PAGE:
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Narath Tan: The Art of Survival

by Bruce Sharp

His studio is a single room in a worn brick and terra cotta building next to one of Chicago's "L" train stops. It is on the second floor -- above the liquor store, below the professional wrestling school -- behind an unmarked door. At first, conversation in the room stops each time the train rumbles past. But as Narath Tan tells his story, the outside world becomes more and more remote, and the trains seem to vanish.

Portrait of Narath Tan Inevitably, the first thing a visitor to Tan's studio notices is the large slab of intricately carved clay leaning on an easel in the corner of the room. The carving has split apart as the clay has dried; in the center, the body of a beautiful apsara -- a dancer -- is cracked and broken. The cracks are deliberate. "This," Tan explains, "is like my country, from 1975 to 1978."

Tan's country is Cambodia, and when he is asked about the past, he invariably begins his story on April 17, 1975. On that day, an eight-year civil war ended as Khmer Rouge guerillas captured Phnom Penh. Driven by a fanatical Maoist ideology, the Khmer Rouge embarked on a ruthless campaign to create a classless, agrarian society. They began by ordering the evacuation of all cities.

Tan, who was not yet 13 years old, lived with his family on the outskirts of Phnom Penh. His voice is calm as he recalls images from the Khmer Rouge years, weaving a tapestry of sadness and horror: Bloated corpses lining the roads leading out of the city. His father's disappearance. Children, slowly starving, toiling endlessly in the fields, surrounded by rice and fruit which they were forbidden to eat. A group of people, captured while trying to escape to Vietnam, executed with bayonets in front of the other villagers who were forced to chant, "We must kill them!" At times, as Narath recounts the atrocities, he describes them carefully, meticulously. At other times, he is quiet and pensive. Describing the death of his aunt and uncle, victims of disease, he pauses as he relates how he and his cousins dug a grave. Wild dogs, drawn by the smell of the bodies, howled from across the fields. Tan's word's paint pictures that are as vivid as his art: "And the moon just rising ... Very, very sad... Nobody come. Nobody come to see what happened," Tan says. "You die, okay, you die."

A hundred sorrows converge, cracks in the portrait of the apsara.

Robert Buono, an American artist whose studio is in the same building as Tan's, admires the evocative nature of Tan's work. "It brings out a whole different culture," he says. "It's like going to Cambodia and seeing the country." The countries of Southeast Asia are in fact very familiar to Buono. He served in Vietnam in 1967 and 1968, and he recently designed the Veteran's Memorial under construction in Lansing, Illinois. The two sometimes work together, with Buono helping Tan experiment with American materials for use with traditional Cambodian techniques; for example, casting molds in fiberglass rather than clay or concrete. Buono feels that he, too, is learning. "I want to know what he knows," Buono says. "His art is a form of religion. He's got a lot of control."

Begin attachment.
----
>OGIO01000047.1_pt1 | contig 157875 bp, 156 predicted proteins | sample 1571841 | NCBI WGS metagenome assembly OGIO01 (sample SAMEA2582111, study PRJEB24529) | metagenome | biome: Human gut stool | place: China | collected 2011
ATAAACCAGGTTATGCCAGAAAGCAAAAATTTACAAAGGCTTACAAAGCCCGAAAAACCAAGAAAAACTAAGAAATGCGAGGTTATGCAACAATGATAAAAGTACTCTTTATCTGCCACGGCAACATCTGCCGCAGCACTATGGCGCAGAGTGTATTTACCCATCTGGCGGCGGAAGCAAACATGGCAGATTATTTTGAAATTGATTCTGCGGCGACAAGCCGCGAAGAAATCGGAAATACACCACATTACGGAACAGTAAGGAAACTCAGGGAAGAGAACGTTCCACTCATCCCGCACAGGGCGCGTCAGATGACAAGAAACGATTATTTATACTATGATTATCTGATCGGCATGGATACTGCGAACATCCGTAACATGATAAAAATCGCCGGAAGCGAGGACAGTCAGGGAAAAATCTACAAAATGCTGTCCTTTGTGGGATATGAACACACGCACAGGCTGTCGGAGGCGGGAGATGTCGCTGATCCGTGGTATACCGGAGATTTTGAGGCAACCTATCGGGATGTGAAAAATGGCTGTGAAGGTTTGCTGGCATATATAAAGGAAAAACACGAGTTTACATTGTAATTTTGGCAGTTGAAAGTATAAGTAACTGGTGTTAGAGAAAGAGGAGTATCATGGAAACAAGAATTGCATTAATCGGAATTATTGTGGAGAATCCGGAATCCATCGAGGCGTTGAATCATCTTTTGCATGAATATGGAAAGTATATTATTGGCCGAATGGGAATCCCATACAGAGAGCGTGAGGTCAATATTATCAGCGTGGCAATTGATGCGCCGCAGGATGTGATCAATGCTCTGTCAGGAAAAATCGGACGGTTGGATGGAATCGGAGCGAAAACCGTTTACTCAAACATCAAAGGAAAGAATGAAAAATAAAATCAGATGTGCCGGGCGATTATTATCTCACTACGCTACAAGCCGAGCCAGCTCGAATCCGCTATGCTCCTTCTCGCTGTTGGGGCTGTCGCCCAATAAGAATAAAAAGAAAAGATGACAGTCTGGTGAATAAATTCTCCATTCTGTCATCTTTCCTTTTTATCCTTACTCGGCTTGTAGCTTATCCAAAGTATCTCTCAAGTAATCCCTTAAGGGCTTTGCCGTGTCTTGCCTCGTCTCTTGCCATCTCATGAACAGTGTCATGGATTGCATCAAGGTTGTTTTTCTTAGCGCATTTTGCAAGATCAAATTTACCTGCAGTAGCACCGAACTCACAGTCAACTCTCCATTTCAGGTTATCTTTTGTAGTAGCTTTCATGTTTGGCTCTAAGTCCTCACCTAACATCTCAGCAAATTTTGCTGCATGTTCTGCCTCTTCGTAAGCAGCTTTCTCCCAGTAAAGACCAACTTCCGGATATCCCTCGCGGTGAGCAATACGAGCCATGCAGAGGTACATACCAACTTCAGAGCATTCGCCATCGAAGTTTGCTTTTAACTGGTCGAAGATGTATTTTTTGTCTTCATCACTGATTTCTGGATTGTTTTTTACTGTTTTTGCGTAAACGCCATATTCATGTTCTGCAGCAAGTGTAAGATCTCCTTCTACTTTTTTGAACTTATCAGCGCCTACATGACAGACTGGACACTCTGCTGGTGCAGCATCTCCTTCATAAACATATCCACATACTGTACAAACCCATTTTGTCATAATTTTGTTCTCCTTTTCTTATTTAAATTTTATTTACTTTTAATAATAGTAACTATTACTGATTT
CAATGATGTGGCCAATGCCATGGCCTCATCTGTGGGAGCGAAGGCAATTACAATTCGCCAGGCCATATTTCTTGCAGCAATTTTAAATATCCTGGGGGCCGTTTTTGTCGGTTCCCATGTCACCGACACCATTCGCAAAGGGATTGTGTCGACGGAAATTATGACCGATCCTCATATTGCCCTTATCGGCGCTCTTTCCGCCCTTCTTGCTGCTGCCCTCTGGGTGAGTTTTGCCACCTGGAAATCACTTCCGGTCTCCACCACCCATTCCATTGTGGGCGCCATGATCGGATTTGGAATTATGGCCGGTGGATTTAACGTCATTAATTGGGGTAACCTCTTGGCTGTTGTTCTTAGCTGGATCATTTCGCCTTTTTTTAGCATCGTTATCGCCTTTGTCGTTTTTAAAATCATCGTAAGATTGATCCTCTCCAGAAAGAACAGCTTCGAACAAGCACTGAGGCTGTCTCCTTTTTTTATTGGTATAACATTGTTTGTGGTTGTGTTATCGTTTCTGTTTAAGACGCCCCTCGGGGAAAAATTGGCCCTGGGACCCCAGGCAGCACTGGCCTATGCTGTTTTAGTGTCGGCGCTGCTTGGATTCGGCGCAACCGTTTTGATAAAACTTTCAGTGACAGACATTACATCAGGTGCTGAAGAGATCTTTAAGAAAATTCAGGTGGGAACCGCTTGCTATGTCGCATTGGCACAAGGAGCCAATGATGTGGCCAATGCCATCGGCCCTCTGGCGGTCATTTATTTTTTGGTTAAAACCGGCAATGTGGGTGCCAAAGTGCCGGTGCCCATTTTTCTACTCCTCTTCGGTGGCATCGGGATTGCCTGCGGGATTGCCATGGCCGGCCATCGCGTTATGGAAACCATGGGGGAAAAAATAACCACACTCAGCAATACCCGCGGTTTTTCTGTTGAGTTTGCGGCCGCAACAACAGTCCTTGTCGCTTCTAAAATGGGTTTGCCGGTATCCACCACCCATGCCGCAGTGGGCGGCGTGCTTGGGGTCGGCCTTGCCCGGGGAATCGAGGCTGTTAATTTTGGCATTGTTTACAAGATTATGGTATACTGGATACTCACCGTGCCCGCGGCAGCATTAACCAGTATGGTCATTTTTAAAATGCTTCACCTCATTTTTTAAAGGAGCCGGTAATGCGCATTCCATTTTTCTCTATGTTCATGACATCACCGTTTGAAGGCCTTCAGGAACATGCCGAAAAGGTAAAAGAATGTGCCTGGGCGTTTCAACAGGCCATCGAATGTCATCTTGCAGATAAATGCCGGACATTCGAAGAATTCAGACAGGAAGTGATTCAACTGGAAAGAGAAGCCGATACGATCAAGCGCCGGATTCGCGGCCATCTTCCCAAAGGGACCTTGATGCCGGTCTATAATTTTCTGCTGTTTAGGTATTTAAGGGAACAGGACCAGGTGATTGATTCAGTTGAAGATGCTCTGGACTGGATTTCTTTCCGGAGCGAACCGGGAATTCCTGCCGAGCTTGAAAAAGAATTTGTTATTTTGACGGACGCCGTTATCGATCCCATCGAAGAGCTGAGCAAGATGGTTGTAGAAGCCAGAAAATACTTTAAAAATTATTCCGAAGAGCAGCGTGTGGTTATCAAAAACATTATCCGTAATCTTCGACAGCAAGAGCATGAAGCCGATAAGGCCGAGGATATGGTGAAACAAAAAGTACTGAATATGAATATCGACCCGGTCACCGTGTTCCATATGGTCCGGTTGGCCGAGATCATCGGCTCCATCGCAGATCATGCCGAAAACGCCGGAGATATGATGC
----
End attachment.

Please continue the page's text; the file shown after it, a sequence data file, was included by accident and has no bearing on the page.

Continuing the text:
The control apparent in Tan's work stems from the same self- discipline that enabled Tan to survive the reign of the Khmer Rouge, a reign that was characterized by ceaseless work as well as violence. Tan was assigned different jobs at different times: planting rice, clearing forests, digging canals, building dikes. On one occasion he was among a group of people assigned to move a house to a new worksite. Rather than disassembling the simple bamboo-and-thatch structure so that it could be loaded onto a truck or oxcarts, the cadre ordered the workers to slide poles below the floor, then lift the entire building and carry it to its new location almost 30 miles away. No one dared question the order.

By late 1977, Khmer Rouge raids on Vietnamese villages had led to increasing tension along the countries' border. In 1978, Tan, who had been living in nearby Prey Veng province, was sent away to Pursat, in the west of the country.

Tan offers a succinct description of Pursat.

"Hell on the Earth," he says.

Executions were carried out almost daily In Pursat. Three of Tan's cousins were killed when they complained about the lack of food. One of Tan's brothers, weakened by malnutrition, was executed when he was unable to complete the work he had been assigned. By the end of the year, however, it was clear that the end of Khmer Rouge rule was near. In December, the Vietnamese launched a full-scale invasion of Cambodia. They captured Phnom Penh in less than two weeks, and immediately installed a new government; then they began to push into the mountains in the north and west of the country, finally arriving in Tan's village in April.